Retrofitting suburban cul-de-sacs: start with trails
Posted October 22, 2009
I've had a number of posts about the importance of street connectivity in promoting walking and cycling and shortening driving trips. The best of them was Rachel's terrific guest post, explaining the pitfalls when she was a kid trying to reach her friend's house.
Typically, older city neighborhoods were built on a grid system and have decent connectivity: you have more than one way to get from point A to point B, and you can also get to points C, D, and E easily if you need to. But many newer suburbs are built with cul-de-sacs ("lollypop patterns") connecting only to a single collector road and then to a busy arterial. Even if the subdivision has sidewalks and places you might actually want to walk to, your ability to find safe and convenient walking options is sharply limited.
So, what to do? It is very difficult to build new streets to connect up existing dead ends, particularly given the typical pattern of multiple lot ownership in most subdivisions. Ellen Dunham-Jones and June Williamson, in their book Retrofitting Suburbia, are able to cite one example, but it is only a plan; and the housing involved is for military families (Laurel Bay, on Parris Island in South Carolina). As the authors concede, "built examples of connecting the culs-de-sac or other means of interconnecting existing residential subdivisions remain rare."
But could we at least connect them with walking paths? LEED-ND encourages just that under its Street Network credit, which provides credit for street connectivity only if 90 percent of any new cul-de-sacs are connected with walking or cycling paths. (LEED-ND also has other credits that discourage cul-de-sacs in general.) And now Tigard, Oregon (about 10 miles from Portland) is moving forward with a plan to designate and build 42 miles of connecting trails within existing neighborhoods.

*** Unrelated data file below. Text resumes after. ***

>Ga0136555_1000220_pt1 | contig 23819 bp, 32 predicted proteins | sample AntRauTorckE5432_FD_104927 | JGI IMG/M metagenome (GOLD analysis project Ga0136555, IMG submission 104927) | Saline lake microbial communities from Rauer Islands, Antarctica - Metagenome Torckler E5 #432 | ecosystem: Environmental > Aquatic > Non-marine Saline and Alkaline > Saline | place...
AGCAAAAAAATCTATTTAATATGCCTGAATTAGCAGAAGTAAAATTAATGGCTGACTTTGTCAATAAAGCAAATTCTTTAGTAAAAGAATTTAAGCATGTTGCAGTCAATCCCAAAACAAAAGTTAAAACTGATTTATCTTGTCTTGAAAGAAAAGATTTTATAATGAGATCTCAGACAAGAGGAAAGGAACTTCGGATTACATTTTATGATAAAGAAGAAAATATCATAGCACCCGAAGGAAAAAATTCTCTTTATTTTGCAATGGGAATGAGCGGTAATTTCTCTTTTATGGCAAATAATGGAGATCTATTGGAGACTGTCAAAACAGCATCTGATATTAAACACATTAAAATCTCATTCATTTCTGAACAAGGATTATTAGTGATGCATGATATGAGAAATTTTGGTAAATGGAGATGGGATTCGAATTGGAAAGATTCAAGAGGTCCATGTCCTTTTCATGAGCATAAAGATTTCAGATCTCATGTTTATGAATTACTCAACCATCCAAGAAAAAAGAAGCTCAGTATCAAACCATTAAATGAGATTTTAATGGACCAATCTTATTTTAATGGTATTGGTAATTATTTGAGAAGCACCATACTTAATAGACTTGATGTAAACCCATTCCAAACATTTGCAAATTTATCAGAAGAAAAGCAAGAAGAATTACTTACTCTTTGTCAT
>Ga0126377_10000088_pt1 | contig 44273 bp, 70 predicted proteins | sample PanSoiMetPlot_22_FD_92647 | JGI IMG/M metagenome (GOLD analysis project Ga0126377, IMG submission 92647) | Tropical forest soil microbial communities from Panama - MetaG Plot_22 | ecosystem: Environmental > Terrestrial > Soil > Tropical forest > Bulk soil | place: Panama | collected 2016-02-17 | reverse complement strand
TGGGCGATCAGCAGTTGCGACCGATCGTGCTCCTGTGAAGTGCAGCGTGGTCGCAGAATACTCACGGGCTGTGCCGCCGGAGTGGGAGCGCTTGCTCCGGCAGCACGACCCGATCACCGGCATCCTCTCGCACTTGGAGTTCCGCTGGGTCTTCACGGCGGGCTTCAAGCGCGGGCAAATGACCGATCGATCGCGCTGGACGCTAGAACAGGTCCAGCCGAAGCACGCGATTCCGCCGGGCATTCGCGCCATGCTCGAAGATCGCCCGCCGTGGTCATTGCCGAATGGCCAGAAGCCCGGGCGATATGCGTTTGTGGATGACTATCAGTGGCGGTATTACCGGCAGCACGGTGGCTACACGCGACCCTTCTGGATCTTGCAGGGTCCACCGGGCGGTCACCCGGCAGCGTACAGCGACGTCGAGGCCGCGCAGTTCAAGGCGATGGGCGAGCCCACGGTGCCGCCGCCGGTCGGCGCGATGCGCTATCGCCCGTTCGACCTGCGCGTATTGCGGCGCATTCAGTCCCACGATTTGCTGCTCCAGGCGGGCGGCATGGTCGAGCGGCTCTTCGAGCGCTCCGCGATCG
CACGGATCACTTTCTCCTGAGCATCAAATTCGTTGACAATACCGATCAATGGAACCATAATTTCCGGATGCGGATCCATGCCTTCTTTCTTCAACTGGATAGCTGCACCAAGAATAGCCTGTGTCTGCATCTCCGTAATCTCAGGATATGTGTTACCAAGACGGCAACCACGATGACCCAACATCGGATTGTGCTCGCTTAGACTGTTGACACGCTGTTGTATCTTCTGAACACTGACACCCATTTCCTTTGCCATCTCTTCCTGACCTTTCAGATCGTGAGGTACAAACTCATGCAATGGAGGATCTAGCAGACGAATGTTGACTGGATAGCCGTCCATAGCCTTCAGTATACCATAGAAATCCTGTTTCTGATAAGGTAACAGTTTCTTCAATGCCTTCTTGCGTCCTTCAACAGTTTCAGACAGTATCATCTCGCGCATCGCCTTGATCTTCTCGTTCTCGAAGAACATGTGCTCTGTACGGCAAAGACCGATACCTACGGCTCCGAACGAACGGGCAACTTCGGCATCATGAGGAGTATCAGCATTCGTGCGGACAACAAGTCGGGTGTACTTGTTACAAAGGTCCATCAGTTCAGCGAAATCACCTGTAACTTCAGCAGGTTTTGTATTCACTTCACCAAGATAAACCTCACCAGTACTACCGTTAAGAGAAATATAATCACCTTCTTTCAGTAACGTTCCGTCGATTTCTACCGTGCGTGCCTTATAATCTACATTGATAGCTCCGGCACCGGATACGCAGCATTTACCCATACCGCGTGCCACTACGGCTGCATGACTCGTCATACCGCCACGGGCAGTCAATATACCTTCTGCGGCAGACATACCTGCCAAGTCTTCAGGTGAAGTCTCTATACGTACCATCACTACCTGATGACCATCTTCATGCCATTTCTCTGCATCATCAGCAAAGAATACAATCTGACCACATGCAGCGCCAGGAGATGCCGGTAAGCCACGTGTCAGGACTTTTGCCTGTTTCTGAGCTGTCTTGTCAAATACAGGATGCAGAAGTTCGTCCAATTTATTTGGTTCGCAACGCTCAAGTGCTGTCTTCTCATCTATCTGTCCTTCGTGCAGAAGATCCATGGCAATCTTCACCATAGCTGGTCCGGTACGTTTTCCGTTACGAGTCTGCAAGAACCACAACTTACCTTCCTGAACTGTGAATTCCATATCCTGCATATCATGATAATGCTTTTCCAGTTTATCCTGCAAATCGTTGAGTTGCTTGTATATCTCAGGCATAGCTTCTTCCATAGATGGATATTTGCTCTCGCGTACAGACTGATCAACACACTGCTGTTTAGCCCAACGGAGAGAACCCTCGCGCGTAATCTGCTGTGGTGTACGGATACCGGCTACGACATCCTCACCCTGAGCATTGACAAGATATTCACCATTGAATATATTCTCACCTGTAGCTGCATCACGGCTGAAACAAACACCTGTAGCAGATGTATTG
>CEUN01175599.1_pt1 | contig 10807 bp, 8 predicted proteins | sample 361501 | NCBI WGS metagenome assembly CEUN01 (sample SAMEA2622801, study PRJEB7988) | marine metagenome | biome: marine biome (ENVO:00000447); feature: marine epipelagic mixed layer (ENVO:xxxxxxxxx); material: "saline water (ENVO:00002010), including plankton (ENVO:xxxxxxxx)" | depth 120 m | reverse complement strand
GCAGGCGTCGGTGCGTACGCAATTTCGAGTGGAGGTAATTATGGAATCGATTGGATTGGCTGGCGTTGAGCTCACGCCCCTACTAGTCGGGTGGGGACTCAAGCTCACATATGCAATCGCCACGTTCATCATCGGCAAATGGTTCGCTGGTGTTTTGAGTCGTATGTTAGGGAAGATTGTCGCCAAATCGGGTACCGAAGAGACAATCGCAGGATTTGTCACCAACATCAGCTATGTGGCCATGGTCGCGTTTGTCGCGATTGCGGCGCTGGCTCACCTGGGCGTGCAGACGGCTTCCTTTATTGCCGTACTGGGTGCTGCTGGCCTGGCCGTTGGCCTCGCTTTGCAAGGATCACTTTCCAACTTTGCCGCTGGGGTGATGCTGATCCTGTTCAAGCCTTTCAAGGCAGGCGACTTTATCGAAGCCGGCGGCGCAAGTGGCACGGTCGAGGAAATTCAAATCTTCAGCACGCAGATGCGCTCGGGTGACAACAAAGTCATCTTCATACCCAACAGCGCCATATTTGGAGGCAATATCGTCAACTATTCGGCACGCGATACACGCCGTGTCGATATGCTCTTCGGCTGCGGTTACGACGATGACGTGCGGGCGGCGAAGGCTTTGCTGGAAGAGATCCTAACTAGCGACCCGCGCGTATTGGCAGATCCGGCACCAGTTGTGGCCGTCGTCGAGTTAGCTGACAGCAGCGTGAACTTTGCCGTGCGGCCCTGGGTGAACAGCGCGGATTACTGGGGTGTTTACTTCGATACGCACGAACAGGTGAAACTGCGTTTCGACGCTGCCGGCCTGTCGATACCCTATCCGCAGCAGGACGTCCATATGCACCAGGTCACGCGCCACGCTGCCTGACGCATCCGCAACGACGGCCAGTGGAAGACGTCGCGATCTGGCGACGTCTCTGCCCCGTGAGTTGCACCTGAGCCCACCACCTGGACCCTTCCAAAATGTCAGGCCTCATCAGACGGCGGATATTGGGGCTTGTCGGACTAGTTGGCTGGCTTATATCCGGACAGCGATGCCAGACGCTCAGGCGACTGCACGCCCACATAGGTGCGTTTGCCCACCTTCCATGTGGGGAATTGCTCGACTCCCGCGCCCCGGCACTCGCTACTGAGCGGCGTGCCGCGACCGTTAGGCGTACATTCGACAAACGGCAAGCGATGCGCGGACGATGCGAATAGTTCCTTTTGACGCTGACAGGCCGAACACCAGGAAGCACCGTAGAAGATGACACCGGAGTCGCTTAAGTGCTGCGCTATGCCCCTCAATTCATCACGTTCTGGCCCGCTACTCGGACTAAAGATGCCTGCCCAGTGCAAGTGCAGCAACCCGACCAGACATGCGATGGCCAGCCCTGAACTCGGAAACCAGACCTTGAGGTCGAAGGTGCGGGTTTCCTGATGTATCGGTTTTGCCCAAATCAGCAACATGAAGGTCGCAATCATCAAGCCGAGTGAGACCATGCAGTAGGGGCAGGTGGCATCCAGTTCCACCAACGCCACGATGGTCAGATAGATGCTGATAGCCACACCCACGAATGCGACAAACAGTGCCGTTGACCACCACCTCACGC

An emphasis has been on designating and improving informal "desire paths" that already existed and were used by neighborhood residents, even though no formal public access had been established. The city and its contractor, Kittelson & Associates, established a wiki-based web site where residents could indicate on a map where such informal walkways were (see map). Nancy Friedman's website Fritinancy describes "desire paths" in a way that rings very familiar:
"A close look at any city park or green will typically reveal footprints that break away from paved walks, trails that countless pedestrians have worn into the grass. Such a trail is a desire path: the route people have chosen to take across an open place, making a human pattern upon the landscape." (Citing Lan Samantha Chang , in Home Ground: Language for an American Landscape, edited by Barry Lopez and Debra Gwartney.)
Writing on Streetsblog, Mathew Katz reports that the Tigard Neighborhood Trails Project is intended "to make existing trails safer, and to build new ones to form a better overall network." It's a cool idea.
Kaid Benfield writes (almost) daily about community, development, and the environment. For more posts, see his blog's home page.
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